A Smarter Beginning 

How Does TV Affect Families with Young Children?

March 10, 2014 / by Susan Sirigatti

451665762_6b5b2ce0e3Children watch TV and other screen media today more than ever before. Why? What role does it play in their lives and in their family life?

TV Watching Among Young Children

On an average day, 88% of 2 to 3 year olds spend time on screen media (30% spend 1 to 2 hours a day, 41% spend 2 hours or more a day, and 17% spend less than 1 hour). Of 4 to 6 year olds, 89% spend time on screen media (32% spend 1 to 2 hours a day, 43% spend 2 or more hours, and 14% spend less than 1 hour). For children under the age of 2, 61% spend time on screen media (22% spend 1 to 2 hours daily, 14% spend 2 or more hours daily, and 25% spend less than 1 hour a day). (www.kaiserfamilyfoundation.files.wordpress.com/2013/01/7500.pdf). This is despite the recommendation of the American Academy of Pediatrics that there should be no screen time for children under the age of 2 and screen time of no more than 2 hours a day for older children.

The Busy Family

To help explain why this is occurring, let’s take a look at a woman I know with a husband and 3 children. Her husband works full time and she’s been a mostly stay at home mother except for some few hours of tutoring she does during the week. It’s up to her to run the house, to drive and pick up the kids from their various activities, to help them with their increasing amounts of homework, to prepare meals, to take care of the cleaning, the shopping and the laundry. By the time she and her husband go to sleep each night, they’re both exhausted. Does TV play a role in this woman’s home? You bet it does. And it plays a role in the homes of increasing numbers of families with children. Add to that the other devices besides TV that are given to children today: videos, DVD’s, and tablets in addition to the cable channels and programs especially for them.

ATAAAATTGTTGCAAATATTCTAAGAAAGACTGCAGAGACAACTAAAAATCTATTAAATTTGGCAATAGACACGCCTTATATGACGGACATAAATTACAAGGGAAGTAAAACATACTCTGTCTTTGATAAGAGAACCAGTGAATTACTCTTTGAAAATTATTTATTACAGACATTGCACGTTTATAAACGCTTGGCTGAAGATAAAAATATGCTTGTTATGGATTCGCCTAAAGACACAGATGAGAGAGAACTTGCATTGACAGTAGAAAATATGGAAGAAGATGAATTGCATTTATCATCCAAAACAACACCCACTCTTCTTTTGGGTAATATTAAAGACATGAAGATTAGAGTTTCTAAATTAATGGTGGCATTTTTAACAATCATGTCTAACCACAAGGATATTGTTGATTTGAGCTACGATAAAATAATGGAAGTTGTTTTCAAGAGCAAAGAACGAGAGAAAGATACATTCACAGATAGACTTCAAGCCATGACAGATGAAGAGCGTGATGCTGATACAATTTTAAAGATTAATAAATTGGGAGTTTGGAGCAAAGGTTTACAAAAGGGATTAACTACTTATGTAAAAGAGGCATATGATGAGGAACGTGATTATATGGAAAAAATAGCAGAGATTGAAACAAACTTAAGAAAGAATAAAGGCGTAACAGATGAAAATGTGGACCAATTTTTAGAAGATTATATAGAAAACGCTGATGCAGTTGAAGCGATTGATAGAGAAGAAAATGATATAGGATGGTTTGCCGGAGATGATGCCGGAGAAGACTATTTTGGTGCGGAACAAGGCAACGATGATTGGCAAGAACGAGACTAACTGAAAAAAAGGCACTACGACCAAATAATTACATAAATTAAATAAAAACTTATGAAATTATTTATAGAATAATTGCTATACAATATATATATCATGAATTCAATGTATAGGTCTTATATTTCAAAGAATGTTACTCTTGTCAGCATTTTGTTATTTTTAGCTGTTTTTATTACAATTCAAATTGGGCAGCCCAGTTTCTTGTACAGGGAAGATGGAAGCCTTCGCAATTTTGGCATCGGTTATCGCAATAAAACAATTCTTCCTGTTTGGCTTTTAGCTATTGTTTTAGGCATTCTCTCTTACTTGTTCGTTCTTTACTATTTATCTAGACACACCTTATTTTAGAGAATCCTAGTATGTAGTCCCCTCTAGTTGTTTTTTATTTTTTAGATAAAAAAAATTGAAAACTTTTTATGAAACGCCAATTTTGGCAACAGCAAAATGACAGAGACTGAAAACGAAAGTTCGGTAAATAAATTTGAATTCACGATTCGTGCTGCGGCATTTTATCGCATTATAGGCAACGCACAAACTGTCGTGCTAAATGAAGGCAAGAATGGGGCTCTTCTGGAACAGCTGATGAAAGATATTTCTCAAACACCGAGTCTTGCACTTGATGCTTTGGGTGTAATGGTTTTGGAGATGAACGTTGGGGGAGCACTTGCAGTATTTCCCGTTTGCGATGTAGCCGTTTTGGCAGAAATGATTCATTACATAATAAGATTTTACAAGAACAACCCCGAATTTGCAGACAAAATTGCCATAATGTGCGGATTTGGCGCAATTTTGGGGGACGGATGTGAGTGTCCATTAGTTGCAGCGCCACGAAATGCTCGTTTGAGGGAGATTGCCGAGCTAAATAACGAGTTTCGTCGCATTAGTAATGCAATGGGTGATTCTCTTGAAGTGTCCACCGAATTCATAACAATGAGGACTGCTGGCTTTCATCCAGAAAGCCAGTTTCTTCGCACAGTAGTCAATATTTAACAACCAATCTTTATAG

Basically, TV and other screen media make life easier for a lot of parents, especially those with busy, complicated schedules. It gives them time to take care of various chores, to get dressed, to have a peaceful meal and to keep the kids entertained. For some, it’s also a form of family entertainment for everyone to participate in together. Parents also regard the media as a possible source of learning and as examples of positive social behaviors to be emulated by their children.

Equally important to them is that it’s an activity which takes place in the safety of the home. No dangerous strangers around, decreased possibility of physical injury. Parents also use media as a means of discipline, denying it as a punishment and granting it as a reward.  The TV is even used to calm kids down before bedtime. No doubt about it. Media performs many functions, especially for busy, tired parents.

The Negatives

Certainly, parents have many good reasons for allowing their children to watch TV and to use other media, but are they aware of the negatives? Do they know that research shows watching violence on TV causes aggressive behavior in children? Have they heard that fast paced programs and games can cause attention problems later on? Do they know that “TV exposure may impair children’s theory of mind development and this impairment may be partly responsible for disruptive social behaviors”? (www.eurekalert.org/pub_releases/2013-11/ica-pet111913.php)

And do they consider that time spent on media is time not spent playing, reading, interacting with adults such as parents and grandparents, playing alone and engaging the imagination, physical activity, experiencing nature, having first-hand social interactions with other children and adults and not engaging the real world?

Most parents have probably heard it all. Nevertheless, TV and other media use for children will doubtless continue and perhaps even increase since for many families, life would be much more difficult without it. This being the case, what can parents and educators do to help make TV and other media a positive influence in children’s lives?

I’d love to hear your ideas and experiences.

Photo credit: marktrash/Foter/CC BY-NC-ND




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